White House launches anti-immigrant surge

LOS ANGELES — On Aug. 10 the Bush administration, invoking its executive authority, announced a 26-point program of harsher, more punitive immigration policies, including the further militarization of the U.S.-Mexico border and the expansion of temporary worker programs.

The package contains no provisions for the legalization of over 11 million undocumented immigrants.

Basically, the Bush plan amounts to the implementation of the demands of Republicans in Congress for “enforcement first” and “enforcement only” in immigration policy. Critics call it a program for increased fear, vulnerability and exploitation for undocumented workers.

Along the border, the plan projects an additional 18,300 Border Patrol agents, 370 miles of fencing, 300 miles of vehicle barriers and 105 camera and radar towers. It calls for greater cooperation between state and local police, the expansion of detention facilities and expedited deportations.

Mass firings

At the heart of the stepped-up enforcement is the collaboration of the Social Security Administration with the Department of Homeland Security (DHS). The Social Security system will share data with DHS about “no match” letters it sends to employers informing them about employees whose Social Security numbers do not match with their names.

Originally such letters were meant to help the system allocate Social Security contributions to the appropriate person. Now they will be used as triggers for mass firings of workers or the investigation and prosecution of employers.

The plan involves sending out 140,000 letters to employers with at least 10 workers with discrepancies in their numbers. The employer will have 90 days for the employees to resolve the problem or be fired. If the problems are not resolved, the employer will be subject to prosecution.

Un-American plan

Criticism of the package was swift and emphatic.

“These proposals … foster discrimination, terrorize communities and promote an increasingly anti-immigrant climate that is fundamentally un-American,” said Eliseo Medina, executive vice president of Service Employees International Union.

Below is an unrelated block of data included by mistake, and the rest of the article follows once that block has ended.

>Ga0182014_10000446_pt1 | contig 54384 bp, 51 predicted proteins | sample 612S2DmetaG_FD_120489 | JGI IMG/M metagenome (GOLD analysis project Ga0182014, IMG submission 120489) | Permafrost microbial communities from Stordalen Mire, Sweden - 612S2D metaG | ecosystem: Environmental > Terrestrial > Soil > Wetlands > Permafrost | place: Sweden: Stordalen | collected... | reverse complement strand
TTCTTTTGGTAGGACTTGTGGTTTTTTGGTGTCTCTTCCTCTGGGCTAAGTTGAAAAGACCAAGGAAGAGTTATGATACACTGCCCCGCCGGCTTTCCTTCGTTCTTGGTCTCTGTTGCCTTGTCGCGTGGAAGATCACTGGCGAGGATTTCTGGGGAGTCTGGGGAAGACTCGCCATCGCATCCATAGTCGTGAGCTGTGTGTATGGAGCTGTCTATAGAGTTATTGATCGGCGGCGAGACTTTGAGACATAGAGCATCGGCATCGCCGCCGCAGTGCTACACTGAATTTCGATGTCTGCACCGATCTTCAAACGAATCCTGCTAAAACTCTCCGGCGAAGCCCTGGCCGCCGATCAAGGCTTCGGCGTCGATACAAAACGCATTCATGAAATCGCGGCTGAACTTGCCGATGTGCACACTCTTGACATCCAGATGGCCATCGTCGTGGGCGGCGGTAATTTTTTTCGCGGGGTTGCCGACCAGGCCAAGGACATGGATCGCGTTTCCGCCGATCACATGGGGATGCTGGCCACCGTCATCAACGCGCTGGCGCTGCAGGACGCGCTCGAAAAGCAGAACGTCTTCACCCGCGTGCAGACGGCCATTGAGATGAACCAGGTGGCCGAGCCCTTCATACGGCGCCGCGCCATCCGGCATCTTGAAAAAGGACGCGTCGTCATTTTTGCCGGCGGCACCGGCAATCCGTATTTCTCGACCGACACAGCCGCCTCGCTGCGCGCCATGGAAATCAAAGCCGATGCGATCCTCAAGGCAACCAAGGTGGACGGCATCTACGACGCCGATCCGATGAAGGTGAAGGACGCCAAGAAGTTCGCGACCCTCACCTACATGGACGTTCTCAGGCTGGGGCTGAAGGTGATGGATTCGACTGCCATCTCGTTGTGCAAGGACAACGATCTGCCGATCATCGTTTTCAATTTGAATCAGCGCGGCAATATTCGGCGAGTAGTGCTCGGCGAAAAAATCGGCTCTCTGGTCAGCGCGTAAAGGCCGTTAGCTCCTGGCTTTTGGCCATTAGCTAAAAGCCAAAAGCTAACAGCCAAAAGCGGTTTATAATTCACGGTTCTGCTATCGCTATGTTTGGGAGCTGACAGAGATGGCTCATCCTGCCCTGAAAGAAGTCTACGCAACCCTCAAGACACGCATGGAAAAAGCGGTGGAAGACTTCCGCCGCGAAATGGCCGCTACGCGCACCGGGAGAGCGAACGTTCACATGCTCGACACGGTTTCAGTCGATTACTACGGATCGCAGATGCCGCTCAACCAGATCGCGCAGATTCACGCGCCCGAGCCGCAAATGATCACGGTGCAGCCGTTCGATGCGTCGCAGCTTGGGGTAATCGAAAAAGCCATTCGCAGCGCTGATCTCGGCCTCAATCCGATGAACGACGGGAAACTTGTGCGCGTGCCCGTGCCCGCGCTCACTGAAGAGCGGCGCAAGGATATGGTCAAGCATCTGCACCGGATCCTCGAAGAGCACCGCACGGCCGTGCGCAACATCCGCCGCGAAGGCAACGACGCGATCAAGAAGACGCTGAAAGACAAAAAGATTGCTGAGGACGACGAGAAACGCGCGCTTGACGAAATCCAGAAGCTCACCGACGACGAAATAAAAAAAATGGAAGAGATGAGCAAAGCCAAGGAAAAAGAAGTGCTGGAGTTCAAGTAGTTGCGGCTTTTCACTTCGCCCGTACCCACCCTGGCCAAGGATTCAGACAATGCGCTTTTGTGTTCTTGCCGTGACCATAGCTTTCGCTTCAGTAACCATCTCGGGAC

Janet Murgia, president of the National Council of La Raza (NCLR), called the program “an assault on the civil right of all Hispanic Americans” and “the racial profiling of all working Latinos.”

Ana Avendaño, associate general counsel for the AFL-CIO, said, “The enforcement is only on the immigration side; they don’t do any labor inspection, so they are just giving employers another tool to repress workers rights.”

Labor and immigrant rights activist/journalist David Bacon said, “If this is fully implemented, millions will lose their jobs. More likely it will be done selectively to cause a lot of harm to workers, like the raids on union shops in the past year.”

Nativo Lopez, president of the Mexican American Political Association, said, “This will hurt not only immigrants.” While they are the main target, he said, “there are 18 million workers with discrepancies, many with changes of names, addresses, foreign-born with names with unfamiliar spelling” who could be victimized by the measures.

NCLR spokesperson Michele Waslin said the White House is “appealing to a small segment of the electorate to appease them by appearing tough” on immigrants.

‘Tough’ enforcement doesn’t equal less immigration

Peter Shey, executive director of the Center for Human Rights and Constitutional Law, sees the program as a part of “the Republican strategy for presidential elections.” He pointed out the public blames both parties for not agreeing on an immigration law, “so now they will trumpet being tough on enforcement.”

Shey, a leading immigrant rights attorney since the 1970s, said, “There is no correlation between ‘tough’ enforcement and less immigration. The past 25 years have seen more and more enforcement … what does happen is more desperation and exploitation.”

“The situation of the community was already serious, and now this,” said Father Richard Estrada of La Placita Catholic Church in Los Angeles, a parish that includes many immigrants. “There is much sadness, anger, hopelessness in the community. Some really serious organizing with many different approaches is needed.”

Joelle Fishman, chair of the Political Action Commission of the Communist Party, said, “Bush is undermining the democratic process by issuing these regulations during the congressional recess. A great public outcry is needed to stop them before they are implemented.

“These regulations are designed to terrorize the immigrant community, but they will hurt all working people,” she said. “The attempt to make immigration into a wedge issue to divide voters in 2008 must be turned into its opposite. All democratic minded people must come together and reject these punitive policies.”